As the sun dips behind the Vermont tree line, the family sits down to dinner and the talk goes in a thousand directions--books, politics, the Red Sox. Eventually the conversation turns to Grandma, and the Nazi she gunned down.
Grandma looks into her lap, shyly. The adults discuss the story in low voices while the children strain to hear from the far end of the table. "What are you talking about?" says Marion Pritchard's 12-year-old granddaughter, Molly.
Silence. "Grandma and the policeman," someone says.
"Oh," Molly says--not shocked, but bored. She's heard that story a million times.
It often happens this way. Pritchard's family doesn't get too excited about her daring past. They glide over the fact that she rescued scores of children from the Holocaust, survived seven months in a Nazi prison and killed one Nazi who got in her way. They take for granted that Grandma is a war hero--or else they can't quite believe it. The stories of extraordinary bravery don't fit with the aproned woman they see before them, who is frightened of squirrels and public speaking and who feels guilty when she swats a fly.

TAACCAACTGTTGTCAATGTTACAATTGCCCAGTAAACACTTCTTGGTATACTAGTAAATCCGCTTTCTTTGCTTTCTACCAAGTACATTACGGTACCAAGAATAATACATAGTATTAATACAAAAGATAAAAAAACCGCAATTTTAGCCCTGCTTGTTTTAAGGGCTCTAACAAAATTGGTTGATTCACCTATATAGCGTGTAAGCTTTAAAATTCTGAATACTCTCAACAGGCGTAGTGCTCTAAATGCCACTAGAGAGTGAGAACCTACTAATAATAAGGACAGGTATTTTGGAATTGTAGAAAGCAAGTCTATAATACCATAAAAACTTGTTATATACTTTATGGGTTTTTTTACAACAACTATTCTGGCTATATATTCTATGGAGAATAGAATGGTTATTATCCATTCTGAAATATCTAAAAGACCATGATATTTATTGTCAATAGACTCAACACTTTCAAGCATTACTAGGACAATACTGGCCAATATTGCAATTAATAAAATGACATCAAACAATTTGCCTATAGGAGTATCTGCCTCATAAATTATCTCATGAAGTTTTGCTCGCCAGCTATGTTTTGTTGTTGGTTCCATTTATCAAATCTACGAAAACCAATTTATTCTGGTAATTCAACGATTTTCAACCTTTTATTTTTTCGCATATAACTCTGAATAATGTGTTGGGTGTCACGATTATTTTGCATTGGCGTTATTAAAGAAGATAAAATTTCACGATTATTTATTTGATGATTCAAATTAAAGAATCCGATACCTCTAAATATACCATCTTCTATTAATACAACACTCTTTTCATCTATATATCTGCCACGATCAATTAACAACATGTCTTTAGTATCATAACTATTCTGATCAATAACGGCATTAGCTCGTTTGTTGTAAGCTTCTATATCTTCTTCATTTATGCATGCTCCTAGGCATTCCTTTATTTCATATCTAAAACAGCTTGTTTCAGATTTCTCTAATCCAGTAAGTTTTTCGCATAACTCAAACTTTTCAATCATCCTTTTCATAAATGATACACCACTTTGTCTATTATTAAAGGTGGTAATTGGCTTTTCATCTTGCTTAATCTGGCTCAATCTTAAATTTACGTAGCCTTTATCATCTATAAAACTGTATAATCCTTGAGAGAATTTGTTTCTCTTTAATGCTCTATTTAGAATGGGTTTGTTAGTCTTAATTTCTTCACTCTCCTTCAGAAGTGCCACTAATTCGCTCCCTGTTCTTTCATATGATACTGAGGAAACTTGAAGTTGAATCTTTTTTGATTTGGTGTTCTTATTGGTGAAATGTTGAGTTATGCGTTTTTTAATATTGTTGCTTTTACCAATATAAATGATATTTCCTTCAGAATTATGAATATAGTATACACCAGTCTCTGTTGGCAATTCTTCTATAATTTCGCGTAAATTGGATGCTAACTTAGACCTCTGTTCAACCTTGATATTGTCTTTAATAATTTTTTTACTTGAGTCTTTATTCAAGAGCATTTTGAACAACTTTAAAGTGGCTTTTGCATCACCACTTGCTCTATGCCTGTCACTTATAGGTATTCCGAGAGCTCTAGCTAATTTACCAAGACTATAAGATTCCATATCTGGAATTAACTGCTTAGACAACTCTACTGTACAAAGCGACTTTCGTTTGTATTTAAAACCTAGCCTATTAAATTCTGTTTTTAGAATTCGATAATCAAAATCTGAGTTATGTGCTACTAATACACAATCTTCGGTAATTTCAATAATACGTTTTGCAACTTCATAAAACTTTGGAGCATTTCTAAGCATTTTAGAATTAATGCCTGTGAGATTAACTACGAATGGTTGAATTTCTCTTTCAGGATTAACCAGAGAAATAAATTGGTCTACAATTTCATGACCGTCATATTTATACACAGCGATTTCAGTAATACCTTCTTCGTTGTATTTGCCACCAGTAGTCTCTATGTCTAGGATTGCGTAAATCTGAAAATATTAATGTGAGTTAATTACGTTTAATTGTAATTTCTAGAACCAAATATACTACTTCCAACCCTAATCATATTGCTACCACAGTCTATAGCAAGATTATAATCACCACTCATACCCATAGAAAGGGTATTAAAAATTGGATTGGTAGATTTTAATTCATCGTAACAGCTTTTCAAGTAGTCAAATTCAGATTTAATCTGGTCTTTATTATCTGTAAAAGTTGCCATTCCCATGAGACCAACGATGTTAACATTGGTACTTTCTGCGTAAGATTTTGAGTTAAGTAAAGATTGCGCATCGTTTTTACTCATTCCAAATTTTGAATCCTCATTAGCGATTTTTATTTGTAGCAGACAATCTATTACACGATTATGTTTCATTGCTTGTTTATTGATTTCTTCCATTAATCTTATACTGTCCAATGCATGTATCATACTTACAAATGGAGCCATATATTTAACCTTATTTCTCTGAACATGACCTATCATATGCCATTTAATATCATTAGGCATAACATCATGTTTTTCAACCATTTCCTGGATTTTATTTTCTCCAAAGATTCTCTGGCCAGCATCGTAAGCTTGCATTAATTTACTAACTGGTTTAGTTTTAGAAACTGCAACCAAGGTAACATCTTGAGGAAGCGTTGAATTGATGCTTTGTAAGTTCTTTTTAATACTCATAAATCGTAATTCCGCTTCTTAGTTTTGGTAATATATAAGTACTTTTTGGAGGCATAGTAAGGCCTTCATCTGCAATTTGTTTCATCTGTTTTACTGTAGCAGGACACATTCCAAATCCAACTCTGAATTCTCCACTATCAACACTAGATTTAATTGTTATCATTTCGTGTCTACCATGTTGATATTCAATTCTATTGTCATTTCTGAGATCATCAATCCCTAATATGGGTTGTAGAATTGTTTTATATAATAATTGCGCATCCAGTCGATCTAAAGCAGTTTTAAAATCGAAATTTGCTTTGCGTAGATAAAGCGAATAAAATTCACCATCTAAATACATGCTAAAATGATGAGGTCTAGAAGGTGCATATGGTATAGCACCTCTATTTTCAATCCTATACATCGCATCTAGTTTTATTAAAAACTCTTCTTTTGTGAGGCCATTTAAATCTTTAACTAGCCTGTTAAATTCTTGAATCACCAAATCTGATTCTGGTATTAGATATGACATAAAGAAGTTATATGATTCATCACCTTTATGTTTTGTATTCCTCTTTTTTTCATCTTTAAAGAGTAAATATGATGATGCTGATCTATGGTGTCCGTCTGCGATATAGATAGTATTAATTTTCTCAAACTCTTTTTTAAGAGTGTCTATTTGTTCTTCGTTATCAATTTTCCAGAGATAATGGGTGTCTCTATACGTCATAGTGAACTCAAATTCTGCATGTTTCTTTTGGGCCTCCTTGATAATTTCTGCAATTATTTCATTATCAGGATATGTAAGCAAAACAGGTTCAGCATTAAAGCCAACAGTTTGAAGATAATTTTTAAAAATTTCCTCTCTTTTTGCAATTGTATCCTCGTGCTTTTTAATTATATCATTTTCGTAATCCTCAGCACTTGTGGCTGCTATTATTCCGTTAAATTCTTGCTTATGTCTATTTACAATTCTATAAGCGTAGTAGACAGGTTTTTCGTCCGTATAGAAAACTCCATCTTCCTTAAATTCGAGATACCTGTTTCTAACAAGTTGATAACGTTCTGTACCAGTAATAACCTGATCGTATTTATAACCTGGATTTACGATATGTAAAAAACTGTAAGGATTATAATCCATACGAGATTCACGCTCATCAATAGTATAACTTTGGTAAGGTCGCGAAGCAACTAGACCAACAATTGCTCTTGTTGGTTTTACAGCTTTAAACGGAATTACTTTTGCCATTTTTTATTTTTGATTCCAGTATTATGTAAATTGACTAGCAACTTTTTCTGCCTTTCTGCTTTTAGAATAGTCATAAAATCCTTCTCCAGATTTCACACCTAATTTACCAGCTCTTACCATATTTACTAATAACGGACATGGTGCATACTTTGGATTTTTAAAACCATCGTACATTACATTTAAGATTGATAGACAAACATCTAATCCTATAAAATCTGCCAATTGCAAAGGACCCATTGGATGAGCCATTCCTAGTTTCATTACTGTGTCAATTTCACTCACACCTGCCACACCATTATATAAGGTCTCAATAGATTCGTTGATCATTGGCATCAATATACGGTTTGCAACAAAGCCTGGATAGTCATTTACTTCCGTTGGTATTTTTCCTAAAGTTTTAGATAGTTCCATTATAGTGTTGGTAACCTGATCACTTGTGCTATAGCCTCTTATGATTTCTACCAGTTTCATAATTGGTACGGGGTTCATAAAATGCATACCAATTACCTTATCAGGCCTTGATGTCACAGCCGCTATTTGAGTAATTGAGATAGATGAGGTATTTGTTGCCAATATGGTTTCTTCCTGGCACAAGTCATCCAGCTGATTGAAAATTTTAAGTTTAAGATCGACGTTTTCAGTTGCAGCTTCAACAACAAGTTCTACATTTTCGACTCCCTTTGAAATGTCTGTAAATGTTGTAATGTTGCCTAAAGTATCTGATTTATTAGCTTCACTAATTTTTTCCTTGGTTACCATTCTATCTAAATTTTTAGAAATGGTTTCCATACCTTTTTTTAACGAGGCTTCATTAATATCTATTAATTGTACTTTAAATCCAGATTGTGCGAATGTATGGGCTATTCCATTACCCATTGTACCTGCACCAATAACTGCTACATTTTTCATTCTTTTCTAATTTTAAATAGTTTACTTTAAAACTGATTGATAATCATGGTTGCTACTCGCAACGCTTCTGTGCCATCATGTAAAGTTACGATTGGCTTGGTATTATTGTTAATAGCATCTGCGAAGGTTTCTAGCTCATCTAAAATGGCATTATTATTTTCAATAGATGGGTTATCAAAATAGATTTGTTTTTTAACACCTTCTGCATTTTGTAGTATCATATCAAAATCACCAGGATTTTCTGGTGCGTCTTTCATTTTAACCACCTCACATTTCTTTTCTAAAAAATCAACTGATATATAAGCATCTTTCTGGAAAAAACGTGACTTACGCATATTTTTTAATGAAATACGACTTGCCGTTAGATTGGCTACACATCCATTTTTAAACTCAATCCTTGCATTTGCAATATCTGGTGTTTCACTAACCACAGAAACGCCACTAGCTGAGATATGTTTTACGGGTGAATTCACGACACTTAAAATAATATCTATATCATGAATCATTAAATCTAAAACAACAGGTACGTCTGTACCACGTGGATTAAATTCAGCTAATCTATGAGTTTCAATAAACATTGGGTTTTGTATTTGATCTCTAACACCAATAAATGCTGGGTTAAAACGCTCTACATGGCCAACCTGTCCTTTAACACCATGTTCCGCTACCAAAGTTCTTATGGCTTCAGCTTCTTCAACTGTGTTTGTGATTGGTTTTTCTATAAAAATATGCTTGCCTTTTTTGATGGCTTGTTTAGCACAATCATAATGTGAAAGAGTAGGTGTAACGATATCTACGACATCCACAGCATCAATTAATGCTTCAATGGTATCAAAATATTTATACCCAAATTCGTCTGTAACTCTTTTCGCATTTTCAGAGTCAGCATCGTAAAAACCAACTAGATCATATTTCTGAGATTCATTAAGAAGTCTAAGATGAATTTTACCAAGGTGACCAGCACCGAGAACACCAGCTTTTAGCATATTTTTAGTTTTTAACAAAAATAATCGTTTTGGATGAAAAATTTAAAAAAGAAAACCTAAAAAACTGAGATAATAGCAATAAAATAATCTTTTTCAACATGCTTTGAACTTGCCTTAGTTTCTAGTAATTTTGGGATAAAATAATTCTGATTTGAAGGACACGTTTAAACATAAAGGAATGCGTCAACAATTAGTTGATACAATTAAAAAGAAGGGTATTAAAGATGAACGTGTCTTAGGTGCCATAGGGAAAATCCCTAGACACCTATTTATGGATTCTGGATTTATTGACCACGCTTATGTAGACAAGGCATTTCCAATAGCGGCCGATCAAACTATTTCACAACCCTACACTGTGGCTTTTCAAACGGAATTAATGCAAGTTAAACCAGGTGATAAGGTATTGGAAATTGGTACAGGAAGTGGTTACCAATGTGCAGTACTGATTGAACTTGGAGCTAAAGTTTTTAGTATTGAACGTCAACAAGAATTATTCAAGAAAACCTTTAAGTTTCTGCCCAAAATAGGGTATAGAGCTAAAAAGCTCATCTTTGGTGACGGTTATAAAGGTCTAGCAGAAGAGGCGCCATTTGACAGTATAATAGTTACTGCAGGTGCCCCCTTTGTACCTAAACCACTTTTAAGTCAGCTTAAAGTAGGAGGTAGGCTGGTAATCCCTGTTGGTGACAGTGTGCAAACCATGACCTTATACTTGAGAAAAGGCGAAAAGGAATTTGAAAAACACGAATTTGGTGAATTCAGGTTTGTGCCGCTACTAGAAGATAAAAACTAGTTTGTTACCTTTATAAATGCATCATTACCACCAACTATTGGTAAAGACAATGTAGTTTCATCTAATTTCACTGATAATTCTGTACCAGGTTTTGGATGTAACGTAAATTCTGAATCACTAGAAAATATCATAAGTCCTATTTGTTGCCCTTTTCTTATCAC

Strangers tend to be less casual about Pritchard's past. Psychologists study her, biographers woo her, governments fete her and invite her to speak. Visitors occasionally appear at her door, unannounced, to meet her, shake her hand, thank her.